Gangs of New York
I feel woefully undereducated to discuss Gangs of New York
, and mainly for two reasons. First, I've only seen the film once, and most movies of this sort -- big, sprawling epics with insane detail and dense characterization -- especially Scorsese movies (which always gain on repeated viewings), need to be seen multiple times in order to properly analyze them. Secondly, I'm not an expert on 19th century New York, so I don't really know how well Scorsese portrays a certain political period that defines his other films: namely, a world where lawless thugs rule the streets with their own codes of honor, and civil wars between men are worse than wars between nations -- if such wars can be distinguished.
That said, I'll try to sort out some things that I've been chewing on. First of all, there's one fantastic, amazing, fabulous, masterful shot that blew me away, and it comes halfway through the film. Scorsese tracks his camera down a plank showing Irish immigrants getting off a boat in New York; he follows them to a table where they sign two documents: first, to officially make themselves citizens, and second, to sign themselves up for the draft; then he pans over to a group of recently commissioned immigrant soldiers strapping on their Union uniforms, and then walking right back up a different plank onto a different boat to go to Tennessee and fight for "their country;" and from that boat, he follows several coffins carrying dead soldiers once again arriving in New York, this time to be stacked alongside one another in pine boxes. What a brilliant set-up and follow-through. Like the nightclub shot in Goodfellas
, this sequence single-handedly asserts the film's thesis about immigrants who were forced to die for a government that didn't want them while they were trying to escape death in their own nation.
Other things that impressed me: Daniel Day-Lewis's performance as Bill the Butcher is everything it's been hyped to be -- intense, fearsome, and complex. I usually hate Cameron Diaz: she was the worst thing about two films I liked, Vanilla Sky
and Being John Malkovich
, and in other things she's been either distracting or forgettable. But she's finally found a director who knew how to throw her into a role and make her really act. Her chemistry with DiCaprio (who is also quite good -- understated but with great star presence) is undeniable, and she's given a character with a lot of baggage; a self-made woman from the streets with brains, secrets, and ambition. It's hard not to like her.
The sets by Dante Ferretti are so lavish that they fail to hide the fact that they were built on an Italian studio backlot, and all of the exterior scenes (of which there are about three before the final action climax) too clearly show a bunch of people running around an Italian studio backlot. So much detail in the costumes, architecture, and props, but it's so operatic that it's too much a "movie." It's hard to get immersed in something so forced. So historical. The film's narrative isn't allowed to breathe through the rusty coins and bloody fabrics of Scorsese's production.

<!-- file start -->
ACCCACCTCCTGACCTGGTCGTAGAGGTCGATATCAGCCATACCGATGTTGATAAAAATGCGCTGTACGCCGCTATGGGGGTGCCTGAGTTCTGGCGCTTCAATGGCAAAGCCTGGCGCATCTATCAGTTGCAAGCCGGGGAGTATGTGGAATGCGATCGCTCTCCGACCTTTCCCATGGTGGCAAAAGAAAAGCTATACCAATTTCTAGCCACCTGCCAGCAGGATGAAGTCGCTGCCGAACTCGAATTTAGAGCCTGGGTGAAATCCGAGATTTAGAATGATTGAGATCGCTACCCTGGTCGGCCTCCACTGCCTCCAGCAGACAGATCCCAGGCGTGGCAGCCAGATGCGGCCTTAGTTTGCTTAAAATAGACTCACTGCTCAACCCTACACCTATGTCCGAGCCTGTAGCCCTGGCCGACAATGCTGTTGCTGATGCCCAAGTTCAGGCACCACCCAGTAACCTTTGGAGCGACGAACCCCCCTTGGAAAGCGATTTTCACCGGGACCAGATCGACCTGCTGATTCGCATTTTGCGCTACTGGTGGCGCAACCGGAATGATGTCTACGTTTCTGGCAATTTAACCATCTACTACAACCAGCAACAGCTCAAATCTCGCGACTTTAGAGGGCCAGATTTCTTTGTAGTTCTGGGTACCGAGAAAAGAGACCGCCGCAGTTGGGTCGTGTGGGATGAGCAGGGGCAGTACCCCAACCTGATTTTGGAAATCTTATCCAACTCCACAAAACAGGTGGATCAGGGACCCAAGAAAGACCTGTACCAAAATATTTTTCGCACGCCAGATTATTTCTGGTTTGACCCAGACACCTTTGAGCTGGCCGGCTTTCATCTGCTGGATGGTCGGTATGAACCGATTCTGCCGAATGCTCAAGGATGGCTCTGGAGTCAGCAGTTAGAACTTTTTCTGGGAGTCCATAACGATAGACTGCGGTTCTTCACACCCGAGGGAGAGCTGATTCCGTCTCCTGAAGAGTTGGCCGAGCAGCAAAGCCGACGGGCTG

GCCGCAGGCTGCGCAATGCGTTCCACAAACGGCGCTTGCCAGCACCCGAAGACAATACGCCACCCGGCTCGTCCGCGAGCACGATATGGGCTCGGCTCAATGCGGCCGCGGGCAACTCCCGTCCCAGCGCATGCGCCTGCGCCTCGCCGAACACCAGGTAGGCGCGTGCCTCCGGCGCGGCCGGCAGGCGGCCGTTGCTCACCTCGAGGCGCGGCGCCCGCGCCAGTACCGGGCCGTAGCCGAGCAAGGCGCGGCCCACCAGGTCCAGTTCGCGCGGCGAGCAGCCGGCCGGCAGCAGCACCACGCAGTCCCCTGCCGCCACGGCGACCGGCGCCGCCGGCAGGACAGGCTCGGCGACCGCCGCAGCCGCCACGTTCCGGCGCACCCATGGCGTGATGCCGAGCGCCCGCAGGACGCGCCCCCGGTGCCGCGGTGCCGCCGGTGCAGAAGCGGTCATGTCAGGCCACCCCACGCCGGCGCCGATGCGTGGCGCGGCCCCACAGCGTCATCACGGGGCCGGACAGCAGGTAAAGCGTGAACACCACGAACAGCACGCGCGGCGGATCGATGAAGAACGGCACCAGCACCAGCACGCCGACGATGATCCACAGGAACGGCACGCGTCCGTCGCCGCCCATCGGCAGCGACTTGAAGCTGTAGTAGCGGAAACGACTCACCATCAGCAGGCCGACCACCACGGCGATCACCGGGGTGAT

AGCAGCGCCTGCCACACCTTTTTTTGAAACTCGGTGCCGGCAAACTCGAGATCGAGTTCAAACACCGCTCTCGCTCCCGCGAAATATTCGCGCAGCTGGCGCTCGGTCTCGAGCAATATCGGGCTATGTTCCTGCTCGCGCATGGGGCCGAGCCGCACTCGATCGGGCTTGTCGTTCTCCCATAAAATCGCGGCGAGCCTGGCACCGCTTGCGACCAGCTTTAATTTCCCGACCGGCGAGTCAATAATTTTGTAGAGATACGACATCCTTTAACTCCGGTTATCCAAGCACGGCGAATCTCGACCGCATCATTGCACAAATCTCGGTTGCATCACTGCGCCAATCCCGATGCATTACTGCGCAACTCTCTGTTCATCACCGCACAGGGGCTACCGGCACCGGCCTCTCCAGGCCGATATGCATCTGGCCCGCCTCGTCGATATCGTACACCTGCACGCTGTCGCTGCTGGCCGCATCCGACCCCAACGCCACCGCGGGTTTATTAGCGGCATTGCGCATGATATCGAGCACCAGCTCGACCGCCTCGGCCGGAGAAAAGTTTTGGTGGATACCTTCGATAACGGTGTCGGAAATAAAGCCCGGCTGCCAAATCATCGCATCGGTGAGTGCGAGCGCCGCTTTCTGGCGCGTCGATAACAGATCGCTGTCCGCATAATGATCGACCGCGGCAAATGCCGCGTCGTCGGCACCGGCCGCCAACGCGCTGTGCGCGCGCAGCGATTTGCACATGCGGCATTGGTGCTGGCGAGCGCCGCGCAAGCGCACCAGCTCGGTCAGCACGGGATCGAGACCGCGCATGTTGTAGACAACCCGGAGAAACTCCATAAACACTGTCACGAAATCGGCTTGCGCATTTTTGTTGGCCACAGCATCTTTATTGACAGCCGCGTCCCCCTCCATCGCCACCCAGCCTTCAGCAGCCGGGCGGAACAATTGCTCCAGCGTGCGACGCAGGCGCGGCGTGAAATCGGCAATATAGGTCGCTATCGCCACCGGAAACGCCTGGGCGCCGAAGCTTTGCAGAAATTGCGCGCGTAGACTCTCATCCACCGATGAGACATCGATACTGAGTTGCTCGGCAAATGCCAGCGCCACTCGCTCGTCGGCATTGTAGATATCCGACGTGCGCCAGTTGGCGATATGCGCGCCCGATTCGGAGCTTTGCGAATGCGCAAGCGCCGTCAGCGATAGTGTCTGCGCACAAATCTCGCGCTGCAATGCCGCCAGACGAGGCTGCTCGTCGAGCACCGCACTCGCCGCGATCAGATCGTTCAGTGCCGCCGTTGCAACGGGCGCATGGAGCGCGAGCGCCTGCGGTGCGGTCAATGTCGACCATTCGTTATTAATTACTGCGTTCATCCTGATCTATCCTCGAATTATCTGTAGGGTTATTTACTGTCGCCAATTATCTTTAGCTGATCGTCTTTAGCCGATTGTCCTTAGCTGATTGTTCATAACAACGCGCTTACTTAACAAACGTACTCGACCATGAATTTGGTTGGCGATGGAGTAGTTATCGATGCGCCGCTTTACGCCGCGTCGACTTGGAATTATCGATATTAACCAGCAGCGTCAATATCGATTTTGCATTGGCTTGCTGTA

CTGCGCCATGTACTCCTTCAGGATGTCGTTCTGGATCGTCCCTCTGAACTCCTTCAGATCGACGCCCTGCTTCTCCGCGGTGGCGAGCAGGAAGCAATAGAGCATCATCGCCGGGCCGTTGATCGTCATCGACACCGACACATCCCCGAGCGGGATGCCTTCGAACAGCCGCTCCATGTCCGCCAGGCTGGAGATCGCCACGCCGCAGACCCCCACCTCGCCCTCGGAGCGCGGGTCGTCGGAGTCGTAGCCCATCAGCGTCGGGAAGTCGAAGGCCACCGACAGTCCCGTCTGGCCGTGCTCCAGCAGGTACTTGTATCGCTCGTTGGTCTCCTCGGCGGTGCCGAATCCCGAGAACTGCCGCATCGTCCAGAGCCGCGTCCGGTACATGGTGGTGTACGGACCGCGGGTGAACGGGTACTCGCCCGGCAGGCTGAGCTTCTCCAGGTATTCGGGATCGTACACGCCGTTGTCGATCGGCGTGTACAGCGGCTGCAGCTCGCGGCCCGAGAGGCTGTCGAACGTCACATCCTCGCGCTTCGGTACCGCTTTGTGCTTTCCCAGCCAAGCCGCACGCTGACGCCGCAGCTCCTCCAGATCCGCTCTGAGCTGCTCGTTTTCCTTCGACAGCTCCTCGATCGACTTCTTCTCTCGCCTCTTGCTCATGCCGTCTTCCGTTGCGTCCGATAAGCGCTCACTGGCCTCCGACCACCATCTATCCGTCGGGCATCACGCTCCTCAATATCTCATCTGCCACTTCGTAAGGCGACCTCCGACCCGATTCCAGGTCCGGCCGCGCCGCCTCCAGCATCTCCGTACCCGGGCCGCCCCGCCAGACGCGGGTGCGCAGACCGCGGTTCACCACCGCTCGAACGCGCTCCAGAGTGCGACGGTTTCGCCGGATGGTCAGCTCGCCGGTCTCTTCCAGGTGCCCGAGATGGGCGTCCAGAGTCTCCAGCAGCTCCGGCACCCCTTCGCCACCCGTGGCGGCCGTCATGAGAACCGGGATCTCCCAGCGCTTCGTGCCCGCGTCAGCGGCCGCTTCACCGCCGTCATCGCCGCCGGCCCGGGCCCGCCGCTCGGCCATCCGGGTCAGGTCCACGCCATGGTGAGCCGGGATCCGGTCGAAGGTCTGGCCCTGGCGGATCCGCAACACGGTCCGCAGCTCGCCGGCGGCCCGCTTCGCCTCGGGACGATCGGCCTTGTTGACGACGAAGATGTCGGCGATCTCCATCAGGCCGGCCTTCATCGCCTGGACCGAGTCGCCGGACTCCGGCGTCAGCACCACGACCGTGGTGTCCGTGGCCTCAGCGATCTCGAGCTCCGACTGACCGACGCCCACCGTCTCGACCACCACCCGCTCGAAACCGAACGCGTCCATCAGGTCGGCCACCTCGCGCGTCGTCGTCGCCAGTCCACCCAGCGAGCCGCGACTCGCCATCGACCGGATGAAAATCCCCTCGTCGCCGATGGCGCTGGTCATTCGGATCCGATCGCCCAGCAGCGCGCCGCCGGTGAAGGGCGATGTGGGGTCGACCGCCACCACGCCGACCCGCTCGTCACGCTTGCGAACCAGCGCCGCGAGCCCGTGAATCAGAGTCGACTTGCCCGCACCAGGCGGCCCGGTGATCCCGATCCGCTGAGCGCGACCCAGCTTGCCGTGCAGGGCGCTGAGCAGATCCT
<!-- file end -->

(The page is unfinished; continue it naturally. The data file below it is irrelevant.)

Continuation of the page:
Scorsese's ultimate American story takes the Western cliche of a son avenging his father's death at the hands of the bad guy running the town. DiCaprio already did this story in Sam Raimi's The Quick and the Dead
, a more entertaining (if equally violent and less intelligent) riff on the premise. The political battles of this film are so overwhelming that we really couldn't care less about some Irish kid getting revenge for his father's murder. Who cares? Why are we to side with a guy who won't be happy until he gets an eye for an eye (literally)? And when, halfway through, Day-Lewis finds out DiCaprio's motivation, he captures him and decides not to kill him (why? because then the movie would be over) -- but he says "I will torture you and scar you and leave you a freak for everyone to stare at for the rest of your life! Bwahahahaha!!!" And what does he do? Nothing. DiCaprio comes out looking even more handsome than before. There's a faint hint of a red mark on his cheek, but it goes away in a few scenes.
That this central drama so badly fails to engross us is doubly depressing given the film's other terrific merits. We learn quite a bit about the draft, race relations in New York under Lincoln's administration, and immigrant policies. While the movie pretends that Manhattan was overrun with Chinese immigrants in the 1860s (a fallacy), and claims that gunships in the harbor cannon-bombed the city (another fallacy) during the draft riots in cold weather (yet another fallacy -- they actually took place in July, the hottest month of the year, which indicates Spike Lee knew what he was doing when he made a film about a New York summer that results in riots and racial violence), it still presents a view of America that is sadly prophetic. We're a nation bound by greed, intolerance, and ultimately, a self-defeating philosophy that we'd rather die for our principles in bloody battle rather than negotiate and compromise. Scorsese really had something here -- a premise, a setting, actors, and his brilliant directorial eye, but somewhere along the way the production suffocated itself with too many poorly written expository scenes that further some subplots that don't fluidly relate to the whole. Again, I need to see the movie a couple more times, but my impression after one viewing is that it's part great, part failure, but a film worth seeing. 7/10